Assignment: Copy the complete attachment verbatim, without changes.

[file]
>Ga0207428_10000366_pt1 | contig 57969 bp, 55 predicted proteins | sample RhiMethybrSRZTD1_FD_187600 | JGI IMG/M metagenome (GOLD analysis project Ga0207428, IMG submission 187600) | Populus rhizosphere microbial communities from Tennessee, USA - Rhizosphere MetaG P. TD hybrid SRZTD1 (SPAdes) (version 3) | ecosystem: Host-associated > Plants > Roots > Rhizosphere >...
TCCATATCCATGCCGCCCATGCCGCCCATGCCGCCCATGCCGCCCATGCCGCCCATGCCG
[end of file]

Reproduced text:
>Ga0207428_10000366_pt1 | contig 57969 bp, 55 predicted proteins | sample RhiMethybrSRZTD1_FD_187600 | JGI IMG/M metagenome (GOLD analysis project Ga0207428, IMG submission 187600) | Populus rhizosphere microbial communities from Tennessee, USA - Rhizosphere MetaG P. TD hybrid SRZTD1 (SPAdes) (version 3) | ecosystem: Host-associated > Plants > Roots > Rhizosphere >...
TCCATATCCATGCCGCCCATGCCGCCCATGCCGCCCATGCCGCCCATGCCGCCCATGCCG